Against the backdrop of new streaming competition, Netflix is significantly increasing the amount it invests in producing, licensing, and acquiring films and shows.
Amazon Studios has relied on traditional distribution practices to foster greater collaboration with gatekeepers in Hollywood. However, after playing second fiddle to Netflix for the better part of a decade, Amazon is changing its theatrical strategy stateside.
After years of declining production activity for Made-For-TV movies, Netflix is accelerating the rate it licenses and produces lower-budgeted movies for its streaming platform.
Heavyweights Disney and Apple are offering free introductory offers to gain a head start over rivals. Select Verizon subscribers in the United States will get free access to Disney+ for a year.
After losing U.S. subscribers in the second quarter, for the first time since 2011, Netflix finally admitted that the arrival of new streaming services from Disney, Apple, and others would hurt subscriber growth.
Although Netflix remains committed to producing original content, it is preparing to license more content from independent producers and distributors.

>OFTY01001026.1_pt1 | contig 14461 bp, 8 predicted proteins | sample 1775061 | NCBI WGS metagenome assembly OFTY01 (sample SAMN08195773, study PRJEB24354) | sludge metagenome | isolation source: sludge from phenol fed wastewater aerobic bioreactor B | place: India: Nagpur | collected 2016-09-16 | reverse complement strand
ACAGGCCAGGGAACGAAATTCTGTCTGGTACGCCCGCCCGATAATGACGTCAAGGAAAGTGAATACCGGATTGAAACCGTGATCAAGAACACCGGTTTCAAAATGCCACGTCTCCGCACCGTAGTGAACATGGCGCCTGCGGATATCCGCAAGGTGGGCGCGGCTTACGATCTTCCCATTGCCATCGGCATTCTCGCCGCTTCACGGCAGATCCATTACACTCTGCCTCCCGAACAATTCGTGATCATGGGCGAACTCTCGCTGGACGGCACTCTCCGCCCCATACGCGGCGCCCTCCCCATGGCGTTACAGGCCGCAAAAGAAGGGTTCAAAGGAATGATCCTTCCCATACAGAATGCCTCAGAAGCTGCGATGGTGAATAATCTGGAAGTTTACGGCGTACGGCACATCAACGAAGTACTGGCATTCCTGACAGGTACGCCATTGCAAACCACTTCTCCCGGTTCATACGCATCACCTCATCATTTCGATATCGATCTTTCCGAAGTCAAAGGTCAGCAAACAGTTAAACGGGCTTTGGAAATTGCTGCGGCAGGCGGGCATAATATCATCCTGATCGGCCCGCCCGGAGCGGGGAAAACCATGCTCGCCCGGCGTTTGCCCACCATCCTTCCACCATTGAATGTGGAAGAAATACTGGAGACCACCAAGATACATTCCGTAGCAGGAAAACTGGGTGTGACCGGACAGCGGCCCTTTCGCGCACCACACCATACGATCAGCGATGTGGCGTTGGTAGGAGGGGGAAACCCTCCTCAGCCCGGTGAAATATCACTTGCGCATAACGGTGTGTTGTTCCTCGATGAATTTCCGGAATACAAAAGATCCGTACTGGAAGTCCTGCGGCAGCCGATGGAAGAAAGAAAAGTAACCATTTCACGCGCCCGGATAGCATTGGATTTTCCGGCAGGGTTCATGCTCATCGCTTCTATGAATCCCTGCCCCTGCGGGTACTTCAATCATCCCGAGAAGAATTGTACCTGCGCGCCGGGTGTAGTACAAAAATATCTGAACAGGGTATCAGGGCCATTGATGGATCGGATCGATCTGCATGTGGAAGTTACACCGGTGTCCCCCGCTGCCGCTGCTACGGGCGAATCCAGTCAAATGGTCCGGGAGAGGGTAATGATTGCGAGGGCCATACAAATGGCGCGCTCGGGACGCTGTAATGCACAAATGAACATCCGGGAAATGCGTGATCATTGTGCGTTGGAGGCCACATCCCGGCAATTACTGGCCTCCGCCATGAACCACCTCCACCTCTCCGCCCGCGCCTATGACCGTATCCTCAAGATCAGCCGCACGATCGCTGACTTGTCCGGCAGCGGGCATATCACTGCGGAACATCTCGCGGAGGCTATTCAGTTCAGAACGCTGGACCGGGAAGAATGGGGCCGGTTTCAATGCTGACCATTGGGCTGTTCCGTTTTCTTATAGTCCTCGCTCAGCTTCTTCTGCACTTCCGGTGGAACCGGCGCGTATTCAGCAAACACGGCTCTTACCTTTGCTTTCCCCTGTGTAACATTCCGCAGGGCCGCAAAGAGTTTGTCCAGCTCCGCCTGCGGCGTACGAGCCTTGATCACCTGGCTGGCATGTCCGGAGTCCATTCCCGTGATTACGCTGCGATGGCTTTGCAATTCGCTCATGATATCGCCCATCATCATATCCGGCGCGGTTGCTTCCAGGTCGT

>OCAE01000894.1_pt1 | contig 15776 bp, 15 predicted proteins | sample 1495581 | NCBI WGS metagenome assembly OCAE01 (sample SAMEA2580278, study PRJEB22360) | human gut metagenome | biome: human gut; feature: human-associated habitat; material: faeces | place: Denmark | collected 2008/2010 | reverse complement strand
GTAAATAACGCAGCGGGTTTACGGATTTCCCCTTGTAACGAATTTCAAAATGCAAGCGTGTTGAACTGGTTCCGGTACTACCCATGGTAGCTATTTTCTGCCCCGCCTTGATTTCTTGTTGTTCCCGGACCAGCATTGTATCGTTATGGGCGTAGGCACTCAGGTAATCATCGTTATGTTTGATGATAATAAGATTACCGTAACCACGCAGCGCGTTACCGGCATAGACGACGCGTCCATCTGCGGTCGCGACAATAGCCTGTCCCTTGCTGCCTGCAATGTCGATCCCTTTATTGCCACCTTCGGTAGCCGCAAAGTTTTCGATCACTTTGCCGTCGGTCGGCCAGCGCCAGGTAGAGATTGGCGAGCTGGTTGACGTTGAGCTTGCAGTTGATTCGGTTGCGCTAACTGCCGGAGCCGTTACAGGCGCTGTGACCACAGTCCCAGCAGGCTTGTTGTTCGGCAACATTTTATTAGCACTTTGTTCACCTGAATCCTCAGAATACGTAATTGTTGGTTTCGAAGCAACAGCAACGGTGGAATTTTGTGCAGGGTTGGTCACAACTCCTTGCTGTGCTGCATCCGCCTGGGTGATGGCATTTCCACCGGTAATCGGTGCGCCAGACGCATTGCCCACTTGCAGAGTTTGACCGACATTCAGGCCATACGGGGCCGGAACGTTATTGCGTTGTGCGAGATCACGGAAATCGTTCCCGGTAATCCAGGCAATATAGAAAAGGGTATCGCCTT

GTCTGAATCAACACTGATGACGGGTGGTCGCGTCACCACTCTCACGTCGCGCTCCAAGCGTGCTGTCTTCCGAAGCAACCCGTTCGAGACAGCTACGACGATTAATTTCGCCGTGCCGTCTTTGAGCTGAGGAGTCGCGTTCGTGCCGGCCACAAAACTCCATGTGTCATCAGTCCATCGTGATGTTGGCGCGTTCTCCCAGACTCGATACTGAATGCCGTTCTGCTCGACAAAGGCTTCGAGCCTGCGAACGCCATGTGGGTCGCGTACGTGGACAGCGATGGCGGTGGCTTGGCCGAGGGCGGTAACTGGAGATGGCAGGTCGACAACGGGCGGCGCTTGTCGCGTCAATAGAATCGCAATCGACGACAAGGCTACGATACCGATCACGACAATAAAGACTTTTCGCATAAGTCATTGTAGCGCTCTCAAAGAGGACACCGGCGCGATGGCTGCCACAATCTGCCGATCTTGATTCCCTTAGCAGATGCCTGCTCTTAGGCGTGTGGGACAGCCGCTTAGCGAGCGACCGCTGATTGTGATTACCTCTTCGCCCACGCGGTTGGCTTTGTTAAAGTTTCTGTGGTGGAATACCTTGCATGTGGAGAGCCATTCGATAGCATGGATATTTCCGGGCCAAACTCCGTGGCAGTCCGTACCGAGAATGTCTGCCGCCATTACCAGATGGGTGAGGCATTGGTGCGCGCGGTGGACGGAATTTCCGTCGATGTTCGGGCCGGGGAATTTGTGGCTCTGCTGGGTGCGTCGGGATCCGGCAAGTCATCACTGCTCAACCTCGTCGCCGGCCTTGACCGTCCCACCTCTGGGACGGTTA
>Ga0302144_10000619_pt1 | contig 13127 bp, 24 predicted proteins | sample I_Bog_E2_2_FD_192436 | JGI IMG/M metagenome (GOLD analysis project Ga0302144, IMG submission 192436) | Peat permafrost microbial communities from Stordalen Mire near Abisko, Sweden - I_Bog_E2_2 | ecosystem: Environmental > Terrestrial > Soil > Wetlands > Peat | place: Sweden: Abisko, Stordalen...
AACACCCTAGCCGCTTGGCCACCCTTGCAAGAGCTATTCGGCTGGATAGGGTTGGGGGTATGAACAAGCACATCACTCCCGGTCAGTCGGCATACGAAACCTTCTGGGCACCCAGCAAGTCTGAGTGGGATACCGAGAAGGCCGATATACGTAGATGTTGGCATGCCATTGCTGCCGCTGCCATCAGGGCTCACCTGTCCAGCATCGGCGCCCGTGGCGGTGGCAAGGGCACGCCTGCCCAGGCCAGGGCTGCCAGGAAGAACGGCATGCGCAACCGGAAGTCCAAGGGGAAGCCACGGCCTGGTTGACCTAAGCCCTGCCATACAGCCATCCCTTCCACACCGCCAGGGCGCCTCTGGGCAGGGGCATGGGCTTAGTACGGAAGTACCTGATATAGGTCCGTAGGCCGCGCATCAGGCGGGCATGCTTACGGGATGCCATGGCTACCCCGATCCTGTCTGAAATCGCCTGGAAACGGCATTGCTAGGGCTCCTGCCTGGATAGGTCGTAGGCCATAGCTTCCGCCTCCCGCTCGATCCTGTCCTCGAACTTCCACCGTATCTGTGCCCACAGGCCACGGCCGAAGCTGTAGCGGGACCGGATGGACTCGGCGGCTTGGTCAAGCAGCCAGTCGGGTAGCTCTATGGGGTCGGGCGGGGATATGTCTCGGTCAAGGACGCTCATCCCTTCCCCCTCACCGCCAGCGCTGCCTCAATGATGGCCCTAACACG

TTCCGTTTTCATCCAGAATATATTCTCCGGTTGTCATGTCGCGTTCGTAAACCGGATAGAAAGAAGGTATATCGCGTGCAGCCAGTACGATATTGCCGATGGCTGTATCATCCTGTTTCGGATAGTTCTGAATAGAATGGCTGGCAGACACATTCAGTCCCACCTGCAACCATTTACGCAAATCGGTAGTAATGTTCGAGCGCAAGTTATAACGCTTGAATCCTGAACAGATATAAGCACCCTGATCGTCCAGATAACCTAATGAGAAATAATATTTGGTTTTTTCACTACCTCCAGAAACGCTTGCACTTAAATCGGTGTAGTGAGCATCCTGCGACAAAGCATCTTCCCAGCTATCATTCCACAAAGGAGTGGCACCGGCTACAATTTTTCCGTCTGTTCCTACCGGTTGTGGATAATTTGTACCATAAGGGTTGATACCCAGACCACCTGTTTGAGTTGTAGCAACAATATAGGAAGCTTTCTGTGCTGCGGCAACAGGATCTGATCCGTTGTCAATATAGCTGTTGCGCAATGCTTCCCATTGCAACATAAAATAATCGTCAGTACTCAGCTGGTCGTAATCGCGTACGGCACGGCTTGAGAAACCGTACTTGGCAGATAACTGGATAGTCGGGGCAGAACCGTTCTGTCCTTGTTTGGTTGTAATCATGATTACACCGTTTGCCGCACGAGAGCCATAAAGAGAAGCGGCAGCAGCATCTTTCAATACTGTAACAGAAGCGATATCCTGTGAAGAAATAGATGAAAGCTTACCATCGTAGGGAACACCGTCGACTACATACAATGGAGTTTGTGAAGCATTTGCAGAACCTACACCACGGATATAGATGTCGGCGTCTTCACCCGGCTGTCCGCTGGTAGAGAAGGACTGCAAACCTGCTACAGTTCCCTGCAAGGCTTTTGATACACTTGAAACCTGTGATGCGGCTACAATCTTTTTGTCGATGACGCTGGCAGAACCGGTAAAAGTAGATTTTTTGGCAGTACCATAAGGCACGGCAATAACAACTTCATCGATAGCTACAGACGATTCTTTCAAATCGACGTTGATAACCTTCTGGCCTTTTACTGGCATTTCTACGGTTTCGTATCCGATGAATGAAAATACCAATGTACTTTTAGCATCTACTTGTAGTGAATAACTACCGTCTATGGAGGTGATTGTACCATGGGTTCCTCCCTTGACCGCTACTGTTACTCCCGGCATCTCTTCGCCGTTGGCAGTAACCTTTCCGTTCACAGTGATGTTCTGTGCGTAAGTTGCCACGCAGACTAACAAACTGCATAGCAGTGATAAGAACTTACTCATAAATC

AT&T’s WarnerMedia released details about its forthcoming streaming service HBO Max, which will officially launch in May 2020. The service will cost $14.99 a month, the same cost as HBO’s flagship service.
As multiple streaming services prepare for an intensifying battle over European subscribers, British-made content continues to surge. This content bonanza and bidding wars between buyers are driving up prices for shows.
Never known for adapting to changing markets, European companies are now forced to forge alliances in hopes of staying relevant after the well-timed onslaught of Netflix in Europe.
As of September 30th, Netflix has over 158 million total subscribers – 60.6 million at home and 97.7 million around the world.